Both the Gemini and GPT-4 language models share several similarities in their underlying architecture and capabilities. But they also have some significant differences that impact the user experience and functionalities of their associated chatbots, Gemini and ChatGPT, respectively.

Gemini is ‘Natively Multimodal,’ GPT-4 is Not

The Gemini model was designed to be “natively multimodal,” as Google put it, so it was trained and fine-tuned on petabytes of audio, image, video and text data, as well as a large codebase. This means the Gemini chatbot can understand, combine and reason across these different data types seamlessly, without any plug-ins or extra steps. 

GPT-4 is also multimodal — it accepts both images and text as inputs and produces natural language text outputs — but it was not trained on the same variety of data Gemini was. So, if users want to generate their own images, for example, they have to feed prompts into a separate plug-in (the DALL-E 3 text-to-image model, in this case) offered to ChatGPT Plus subscribers.

In short: the GPT-4 model does not support a diverse range of modalities in the same way Gemini does, which means that the Gemini chatbot and ChatGPT perform multimodal tasks in different ways.


Gemini Has Real-Time Access to the Internet, GPT-4 Does Not

Gemini has real-time access to Google’s search index, which can “keep feeding” the model information, Hinkle said. So the Gemini chatbot can draw on data pulled from the internet to answer queries, and is fine-tuned to select data chosen from sources that fit specific topics, such as scientific research or coding. 

On its own, GPT-4 has no real-time web access, and only knows information up to 2024. But, subscribers to ChatGPT Plus get access to a plug-in that allows them to browse Bing, a search engine owned and operated by OpenAI’s biggest partner, Microsoft.  


Gemini Was Trained on TPUs, GPT-4 Was Trained on GPUs

Google trained Gemini on its in-house AI chips, called tensor processing units (TPUs). Specifically, it was trained on the TPU v4 and v5e, which were explicitly engineered to accelerate the training of large-scale generative AI models. In the future, Gemini will be trained on the v5p, Google’s fastest and most-efficient chip yet. Meanwhile, GPT-4 was trained on Nvidia’s H100 GPUs, one of the most sought-after AI chips today.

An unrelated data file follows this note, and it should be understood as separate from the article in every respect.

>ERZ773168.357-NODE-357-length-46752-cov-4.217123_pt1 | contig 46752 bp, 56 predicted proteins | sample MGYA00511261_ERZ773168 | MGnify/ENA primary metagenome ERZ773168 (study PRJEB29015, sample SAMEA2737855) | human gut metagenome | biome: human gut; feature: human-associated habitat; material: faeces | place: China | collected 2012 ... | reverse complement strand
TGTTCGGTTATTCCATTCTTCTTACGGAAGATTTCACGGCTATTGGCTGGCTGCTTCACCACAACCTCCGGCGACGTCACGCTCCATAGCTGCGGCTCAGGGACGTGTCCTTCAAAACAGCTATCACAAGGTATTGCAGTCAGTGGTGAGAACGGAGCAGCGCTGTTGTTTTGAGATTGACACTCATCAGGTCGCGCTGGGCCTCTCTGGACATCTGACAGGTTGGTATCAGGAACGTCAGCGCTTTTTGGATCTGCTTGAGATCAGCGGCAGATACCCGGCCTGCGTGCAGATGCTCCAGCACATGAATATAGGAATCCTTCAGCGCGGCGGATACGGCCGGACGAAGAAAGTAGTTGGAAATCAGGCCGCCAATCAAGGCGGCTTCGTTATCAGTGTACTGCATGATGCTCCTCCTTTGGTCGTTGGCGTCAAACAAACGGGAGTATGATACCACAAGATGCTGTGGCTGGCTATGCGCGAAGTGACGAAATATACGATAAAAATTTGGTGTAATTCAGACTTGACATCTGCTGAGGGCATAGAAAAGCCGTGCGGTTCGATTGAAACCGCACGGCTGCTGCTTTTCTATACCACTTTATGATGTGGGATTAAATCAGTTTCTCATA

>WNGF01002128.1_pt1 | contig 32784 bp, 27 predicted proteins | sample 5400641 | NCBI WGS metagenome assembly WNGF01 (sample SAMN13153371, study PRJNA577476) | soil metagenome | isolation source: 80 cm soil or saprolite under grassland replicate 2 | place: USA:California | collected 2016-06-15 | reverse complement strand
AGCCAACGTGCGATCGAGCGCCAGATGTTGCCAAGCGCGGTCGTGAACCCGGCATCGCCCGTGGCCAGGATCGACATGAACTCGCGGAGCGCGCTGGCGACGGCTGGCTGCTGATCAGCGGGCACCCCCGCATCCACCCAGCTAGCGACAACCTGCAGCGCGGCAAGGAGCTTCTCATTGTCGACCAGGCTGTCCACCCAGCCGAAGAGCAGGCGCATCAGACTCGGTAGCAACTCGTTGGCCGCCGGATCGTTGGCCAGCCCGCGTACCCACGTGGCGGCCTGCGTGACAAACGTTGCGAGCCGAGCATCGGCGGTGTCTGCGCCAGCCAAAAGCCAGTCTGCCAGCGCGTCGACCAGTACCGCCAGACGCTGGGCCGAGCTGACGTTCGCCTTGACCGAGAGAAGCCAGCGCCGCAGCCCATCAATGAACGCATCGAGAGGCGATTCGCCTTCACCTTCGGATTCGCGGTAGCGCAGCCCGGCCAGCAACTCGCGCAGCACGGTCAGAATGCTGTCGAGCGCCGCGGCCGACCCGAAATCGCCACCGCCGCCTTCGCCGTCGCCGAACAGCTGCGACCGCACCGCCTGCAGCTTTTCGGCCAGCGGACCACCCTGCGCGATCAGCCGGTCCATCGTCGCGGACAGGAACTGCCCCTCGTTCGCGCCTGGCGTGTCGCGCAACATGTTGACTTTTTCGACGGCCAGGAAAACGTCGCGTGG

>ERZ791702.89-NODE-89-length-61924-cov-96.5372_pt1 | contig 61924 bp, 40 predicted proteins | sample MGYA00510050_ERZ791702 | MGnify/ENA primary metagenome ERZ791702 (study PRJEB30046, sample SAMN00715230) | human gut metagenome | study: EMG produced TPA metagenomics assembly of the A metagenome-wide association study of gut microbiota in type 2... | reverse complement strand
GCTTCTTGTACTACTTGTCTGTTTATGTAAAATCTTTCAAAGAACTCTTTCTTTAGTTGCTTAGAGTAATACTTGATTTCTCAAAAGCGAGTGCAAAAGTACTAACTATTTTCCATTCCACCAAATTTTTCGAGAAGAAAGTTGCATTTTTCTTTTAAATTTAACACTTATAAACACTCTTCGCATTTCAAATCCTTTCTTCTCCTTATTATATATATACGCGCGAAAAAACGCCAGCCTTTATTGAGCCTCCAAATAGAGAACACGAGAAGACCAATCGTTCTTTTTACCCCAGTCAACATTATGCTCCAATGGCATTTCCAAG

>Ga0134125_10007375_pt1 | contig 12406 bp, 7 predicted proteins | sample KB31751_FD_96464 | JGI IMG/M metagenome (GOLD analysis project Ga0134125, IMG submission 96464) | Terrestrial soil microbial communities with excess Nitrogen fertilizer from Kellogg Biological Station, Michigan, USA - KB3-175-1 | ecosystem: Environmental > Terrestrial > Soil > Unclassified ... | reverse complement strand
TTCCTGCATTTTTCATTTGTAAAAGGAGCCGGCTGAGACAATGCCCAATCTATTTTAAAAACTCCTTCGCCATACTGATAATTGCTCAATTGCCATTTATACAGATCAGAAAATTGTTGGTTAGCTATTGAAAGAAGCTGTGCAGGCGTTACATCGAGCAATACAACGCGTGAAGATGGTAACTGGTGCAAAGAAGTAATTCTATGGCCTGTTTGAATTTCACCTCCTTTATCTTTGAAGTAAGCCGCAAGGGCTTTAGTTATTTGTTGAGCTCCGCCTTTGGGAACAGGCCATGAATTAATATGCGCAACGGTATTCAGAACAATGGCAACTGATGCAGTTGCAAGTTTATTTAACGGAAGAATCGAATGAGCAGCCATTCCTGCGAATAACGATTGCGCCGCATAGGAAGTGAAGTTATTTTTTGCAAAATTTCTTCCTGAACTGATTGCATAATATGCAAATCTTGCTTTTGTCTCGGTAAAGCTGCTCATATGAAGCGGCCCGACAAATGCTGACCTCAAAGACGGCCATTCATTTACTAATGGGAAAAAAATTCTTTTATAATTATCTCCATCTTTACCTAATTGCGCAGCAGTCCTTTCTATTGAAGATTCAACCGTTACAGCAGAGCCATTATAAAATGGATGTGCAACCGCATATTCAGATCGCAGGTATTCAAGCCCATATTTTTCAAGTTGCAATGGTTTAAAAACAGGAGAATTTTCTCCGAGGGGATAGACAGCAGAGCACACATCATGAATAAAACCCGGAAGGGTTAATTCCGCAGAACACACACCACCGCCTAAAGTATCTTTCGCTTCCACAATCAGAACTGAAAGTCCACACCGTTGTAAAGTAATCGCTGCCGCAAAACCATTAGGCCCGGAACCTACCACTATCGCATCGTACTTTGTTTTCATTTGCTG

TPUs are designed to handle the computational demands of machine learning with more speed and efficiency than GPUs, making them an essential component of the AI industry’s future.

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How to Access Google Gemini

Gemini can be accessed in several ways:

For free: You can head to and use it for free through the Gemini chatbot. Or you can download the Gemini app on your smartphone. Android users can also replace Google Assistant with Gemini. 

Paid version: You can also subscribe to the Gemini Advanced service for $19.99 a month, where you can access updated versions of popular products like Gmail, Docs, Slides and Meet — all of which have Gemini Ultra built into them. 

Gemini is a work in progress, so it might generate answers that are inaccurate, unhelpful or even offensive. And it retains users’ conversations, location, feedback and usage information, according to Google’s privacy policy. So users may want to avoid consulting Gemini for professional advice on sensitive or high-stakes subjects (like health or finance), and refrain from discussing private or personal information with the AI tool.


Frequently Asked Questions

What can Google Gemini be used for?

Gemini is an AI tool that can answer questions, summarize text and generate content. It also plugs into other Google services like Gmail, Docs and Drive to serve as a productivity booster. And, because Gemini is multimodal, its capabilities span across text, images and audio. So, in addition to generating natural written language, it can transcribe speeches, create artwork, analyze videos and more, according to Google.

Is Gemini better than GPT-4?

According to Google, Gemini Ultra (the model’s most advanced version) outperformed GPT-4 on the majority of the most used academic benchmarks in language model research and development, as well as various multimodal tasks. But the margins were slim, indicating that Gemini Pro (the smaller model size that powers the Gemini chatbot) likely doesn’t come out ahead of GPT-4.

Is Google Gemini free?

Gemini Pro, Google’s middle-tier model, is available for free at There is also a free mobile app. For $19.99 a month, users can access Gemini Ultra, the more powerful model, through the Gemini Advanced service.